This is, at a very basic level, how recruiter quotas work. If the country is at war, the need for more able-bodied recruits rises to meet the demand. When a war is winding down, as we’re seeing today, you would reasonably expect there to be less pressure on recruiters to send Uncle Sam troops — but there’s not. Not by a long shot.
“Come show off at the pull-up bars for the low, low price of taking a business card!”
(Dept. of the Army photo by Ronald A. Reeves)
The most obvious fault with “recruiter goals,” or the quota policy, is that it makes fulfilling the quota the single most important responsibility of the recruiter. So, recruiters will go out and put their best foot forward in the name of their branch in hopes that it’ll inspire someone to enlist — despite all of the other things they need to be doing.
Recruiters generally love going to county fairs or air shows and having loads of civilians flock to their booth — otherwise, they wouldn’t be recruiters. These events give civilians, some of whom may have never interacted with a service member, a friendly one-on-one that could — maybe, just maybe — inspire them to one day serve their country.
At the end of the day, that’s all recruiters can ultimately do to bring in recruits, sow the seeds of military service. Recruiters can’t put a gun to anyone’s head to make them sign on the dotted line and they have to respect a person’s decision to turn down Uncle Sam’s offer.
By all means, we should commend and praise the recruiters who go above and beyond — but the hammer that’s dropped is unjustly cruel.
(U.S. Air Force photo by Tech. Sgt. Daniel Butterfield)
Still, recruiters are expected to enlist a certain amount of recruits into military service — despite the fact that it’s outside the scope of their responsibilities to direct herds of civilians to their offices. They still have to handle all the day-to-day operations of the recruiting station, the plethora of paperwork required by each new recruit, limiting the stress of and mentoring potential recruits, teaching delayed-entry recruits, and acting like a chauffeur between the recruiting depot and MEPS. You could be the most attentive recruiter the military has ever seen, constantly doing everything in your power to best prepare the recruit for military life, but the only metric that matters in the eyes of Big Recruiting is that one, big number.
To make matters worse, the pool of eligible recruits is dwindling as the criteria for service keeps getting stricter.
My honest opinion? Scrap the negative consequences for not meeting quota but institute minor, but enjoyable benefits that would encourage recruiters to try harder — like a half a day of leave added to their LES for each recruit they bring in or whatever seems more applicable.
(Photo by Dan Desmet, New York District Public Affairs)
All this being said, the quota isn’t entirely without merit. It lets the higher-ups know, at a glance, that a recruiter is keeping their word to the Pentagon. Some might even say that it motivates recruiters to get out there and keep hustling bodies into their office. But the quota has caused much more undue stress than it should.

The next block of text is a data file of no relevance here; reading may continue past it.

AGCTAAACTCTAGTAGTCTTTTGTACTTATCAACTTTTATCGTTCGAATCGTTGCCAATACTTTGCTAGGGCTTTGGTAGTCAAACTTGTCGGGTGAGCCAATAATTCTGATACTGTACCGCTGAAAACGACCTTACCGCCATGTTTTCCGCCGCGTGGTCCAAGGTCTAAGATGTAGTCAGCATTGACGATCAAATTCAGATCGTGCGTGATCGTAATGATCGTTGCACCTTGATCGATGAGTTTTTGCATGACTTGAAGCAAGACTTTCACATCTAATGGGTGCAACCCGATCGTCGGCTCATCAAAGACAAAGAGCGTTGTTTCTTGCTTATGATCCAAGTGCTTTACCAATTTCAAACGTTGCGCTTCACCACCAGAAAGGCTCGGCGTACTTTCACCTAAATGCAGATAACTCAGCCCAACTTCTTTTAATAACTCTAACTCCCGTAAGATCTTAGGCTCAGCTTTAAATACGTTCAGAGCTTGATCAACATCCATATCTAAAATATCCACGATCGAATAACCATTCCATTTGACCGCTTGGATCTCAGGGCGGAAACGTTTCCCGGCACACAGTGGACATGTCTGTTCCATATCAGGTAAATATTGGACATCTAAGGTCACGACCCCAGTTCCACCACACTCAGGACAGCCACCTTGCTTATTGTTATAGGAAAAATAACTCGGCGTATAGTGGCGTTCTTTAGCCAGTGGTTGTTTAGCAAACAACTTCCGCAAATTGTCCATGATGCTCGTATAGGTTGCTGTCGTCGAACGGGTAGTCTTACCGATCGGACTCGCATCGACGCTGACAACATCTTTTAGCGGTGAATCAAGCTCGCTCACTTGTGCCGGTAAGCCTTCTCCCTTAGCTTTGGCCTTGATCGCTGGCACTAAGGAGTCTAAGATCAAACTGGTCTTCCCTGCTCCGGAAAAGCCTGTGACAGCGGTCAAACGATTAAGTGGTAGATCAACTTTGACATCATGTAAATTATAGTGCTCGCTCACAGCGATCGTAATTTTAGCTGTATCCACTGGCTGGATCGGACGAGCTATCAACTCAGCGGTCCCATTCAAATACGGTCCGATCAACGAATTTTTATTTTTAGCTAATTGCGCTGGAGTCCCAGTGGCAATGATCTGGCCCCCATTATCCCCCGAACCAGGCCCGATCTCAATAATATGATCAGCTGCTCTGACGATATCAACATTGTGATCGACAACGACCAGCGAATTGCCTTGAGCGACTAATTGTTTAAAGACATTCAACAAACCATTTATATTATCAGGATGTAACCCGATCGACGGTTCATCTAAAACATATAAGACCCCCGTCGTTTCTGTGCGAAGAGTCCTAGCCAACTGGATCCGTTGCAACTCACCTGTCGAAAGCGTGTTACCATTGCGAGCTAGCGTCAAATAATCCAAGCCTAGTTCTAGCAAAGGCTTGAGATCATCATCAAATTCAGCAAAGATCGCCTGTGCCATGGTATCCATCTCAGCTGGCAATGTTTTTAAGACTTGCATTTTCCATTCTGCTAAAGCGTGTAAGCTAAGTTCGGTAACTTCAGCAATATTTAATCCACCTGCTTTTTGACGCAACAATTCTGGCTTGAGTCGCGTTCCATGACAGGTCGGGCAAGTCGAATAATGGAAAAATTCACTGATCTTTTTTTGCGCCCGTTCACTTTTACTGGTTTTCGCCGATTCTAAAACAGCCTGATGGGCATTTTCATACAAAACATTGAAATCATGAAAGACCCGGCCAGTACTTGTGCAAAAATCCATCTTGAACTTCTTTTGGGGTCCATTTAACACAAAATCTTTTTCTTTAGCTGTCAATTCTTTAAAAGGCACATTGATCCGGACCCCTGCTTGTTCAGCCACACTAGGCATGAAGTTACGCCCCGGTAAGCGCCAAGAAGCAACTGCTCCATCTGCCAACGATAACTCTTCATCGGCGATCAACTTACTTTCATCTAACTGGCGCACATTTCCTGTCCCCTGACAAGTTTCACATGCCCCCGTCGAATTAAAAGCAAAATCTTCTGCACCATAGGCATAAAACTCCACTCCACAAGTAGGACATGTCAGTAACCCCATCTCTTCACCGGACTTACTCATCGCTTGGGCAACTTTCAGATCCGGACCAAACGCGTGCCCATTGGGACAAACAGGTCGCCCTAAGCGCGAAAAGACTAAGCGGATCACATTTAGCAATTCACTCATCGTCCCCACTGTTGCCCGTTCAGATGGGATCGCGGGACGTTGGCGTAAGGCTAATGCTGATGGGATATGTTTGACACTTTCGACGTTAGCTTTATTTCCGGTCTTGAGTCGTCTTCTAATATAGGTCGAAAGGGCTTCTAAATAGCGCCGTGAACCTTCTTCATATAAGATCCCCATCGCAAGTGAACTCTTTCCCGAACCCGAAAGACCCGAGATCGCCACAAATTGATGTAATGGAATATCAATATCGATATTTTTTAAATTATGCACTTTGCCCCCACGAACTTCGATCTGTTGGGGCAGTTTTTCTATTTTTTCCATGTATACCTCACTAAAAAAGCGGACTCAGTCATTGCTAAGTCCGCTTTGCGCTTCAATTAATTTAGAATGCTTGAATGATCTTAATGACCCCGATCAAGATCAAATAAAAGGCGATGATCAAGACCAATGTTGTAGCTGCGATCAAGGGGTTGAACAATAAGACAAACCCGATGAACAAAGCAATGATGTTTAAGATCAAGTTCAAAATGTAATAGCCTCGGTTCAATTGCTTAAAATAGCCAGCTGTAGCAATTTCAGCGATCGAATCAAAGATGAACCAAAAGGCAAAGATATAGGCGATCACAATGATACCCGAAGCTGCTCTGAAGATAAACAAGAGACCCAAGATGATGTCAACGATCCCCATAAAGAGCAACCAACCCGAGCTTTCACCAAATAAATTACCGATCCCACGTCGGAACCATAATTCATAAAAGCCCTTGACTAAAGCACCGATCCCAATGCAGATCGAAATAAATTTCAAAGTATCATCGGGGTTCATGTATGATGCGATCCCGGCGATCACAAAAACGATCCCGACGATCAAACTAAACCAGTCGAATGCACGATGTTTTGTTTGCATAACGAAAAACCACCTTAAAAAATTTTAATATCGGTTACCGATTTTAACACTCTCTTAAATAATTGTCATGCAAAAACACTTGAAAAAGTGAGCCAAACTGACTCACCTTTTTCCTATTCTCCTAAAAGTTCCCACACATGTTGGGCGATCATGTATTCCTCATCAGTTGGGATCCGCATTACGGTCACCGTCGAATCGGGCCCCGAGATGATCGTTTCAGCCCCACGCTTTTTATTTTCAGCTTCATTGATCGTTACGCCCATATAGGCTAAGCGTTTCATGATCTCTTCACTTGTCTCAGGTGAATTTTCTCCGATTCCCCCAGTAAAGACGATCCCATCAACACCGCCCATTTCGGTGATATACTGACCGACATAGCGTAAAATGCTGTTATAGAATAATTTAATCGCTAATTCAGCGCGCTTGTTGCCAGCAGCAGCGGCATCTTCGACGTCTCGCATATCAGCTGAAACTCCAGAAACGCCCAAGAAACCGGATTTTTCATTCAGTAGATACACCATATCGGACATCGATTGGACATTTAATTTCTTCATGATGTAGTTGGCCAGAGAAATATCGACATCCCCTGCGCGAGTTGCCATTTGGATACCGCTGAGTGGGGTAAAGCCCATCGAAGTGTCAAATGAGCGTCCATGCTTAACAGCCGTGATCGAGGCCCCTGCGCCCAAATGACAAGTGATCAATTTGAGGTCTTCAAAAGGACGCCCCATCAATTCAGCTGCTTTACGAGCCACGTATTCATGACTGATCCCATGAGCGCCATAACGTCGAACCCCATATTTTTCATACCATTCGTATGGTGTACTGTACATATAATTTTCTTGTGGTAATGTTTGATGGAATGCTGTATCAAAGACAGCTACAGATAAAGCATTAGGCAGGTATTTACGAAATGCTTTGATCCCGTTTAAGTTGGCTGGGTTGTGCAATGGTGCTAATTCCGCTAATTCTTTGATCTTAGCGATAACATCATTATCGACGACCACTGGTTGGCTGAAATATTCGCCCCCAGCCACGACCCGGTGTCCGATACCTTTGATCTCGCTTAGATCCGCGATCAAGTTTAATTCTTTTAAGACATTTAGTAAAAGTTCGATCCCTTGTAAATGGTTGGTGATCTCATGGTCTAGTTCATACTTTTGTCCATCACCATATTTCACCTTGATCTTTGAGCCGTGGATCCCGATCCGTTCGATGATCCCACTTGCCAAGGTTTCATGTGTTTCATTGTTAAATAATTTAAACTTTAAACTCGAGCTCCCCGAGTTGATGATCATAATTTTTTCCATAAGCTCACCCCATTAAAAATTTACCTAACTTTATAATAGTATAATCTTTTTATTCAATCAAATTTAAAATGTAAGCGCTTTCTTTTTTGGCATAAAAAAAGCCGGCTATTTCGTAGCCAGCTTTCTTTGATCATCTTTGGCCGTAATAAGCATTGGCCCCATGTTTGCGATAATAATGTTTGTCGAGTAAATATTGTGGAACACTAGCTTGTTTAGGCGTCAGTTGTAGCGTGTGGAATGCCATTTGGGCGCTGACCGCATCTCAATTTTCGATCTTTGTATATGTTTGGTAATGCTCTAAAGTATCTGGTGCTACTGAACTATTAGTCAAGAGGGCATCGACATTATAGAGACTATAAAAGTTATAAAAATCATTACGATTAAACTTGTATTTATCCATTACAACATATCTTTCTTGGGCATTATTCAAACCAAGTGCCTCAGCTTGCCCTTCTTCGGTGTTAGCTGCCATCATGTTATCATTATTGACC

To put it as bluntly as possible, recruiters are killing themselves for not reaching an arbitrary number, set outside of their control. Recruiters are forced to work longer hours and weekends (up to 15 hours per day, seven days per week in some cases) when crunch time comes. Recently, recruiters were almost denied holiday time — not as in block leave, but spending Christmas morning with their families — because they didn’t meet numbers.
This is nothing new and the stress military recruiters face has been front and center of national discussion for ages now.
The fact is, there’s no simple solution because the numbers still need to be met — but just because it’s not a simple problem doesn’t mean we shouldn’t try to fix it. Perhaps we should shift the focus on strengthening the recruits that willingly walk in the door, or we should bring more troops into recruiting stations to lighten the load of the already-overworked recruiters. Something, anything, needs to be done.
It is completely understandable that the military needs new recruits. Check roger. But we cannot sit idly by without addressing the major stressor that causes recruiters to commit suicide at three times the rate of the rest of the Army — which already has a suicide rating twice of the general population.
NASA passed a major milestone March 7, 2019, in its goal to restore America’s human spaceflight capability when SpaceX’s Crew Dragon returned to Earth after a five-day mission docked to the International Space Station.
About 6 hours after departing the space station, Crew Dragon splashed down at 8:45 a.m. EST approximately 230 miles off the coast of Cape Canaveral, Florida. SpaceX retrieved the spacecraft from the Atlantic Ocean and is transporting it back to port on the company’s recovery ship.
“Today’s successful re-entry and recovery of the Crew Dragon capsule after its first mission to the International Space Station marked another important milestone in the future of human spaceflight,” said NASA Administrator Jim Bridenstine. “I want to once again congratulate the NASA and SpaceX teams on an incredible week. Our Commercial Crew Program is one step closer to launching American astronauts on American rockets from American soil. I am proud of the great work that has been done to get us to this point.”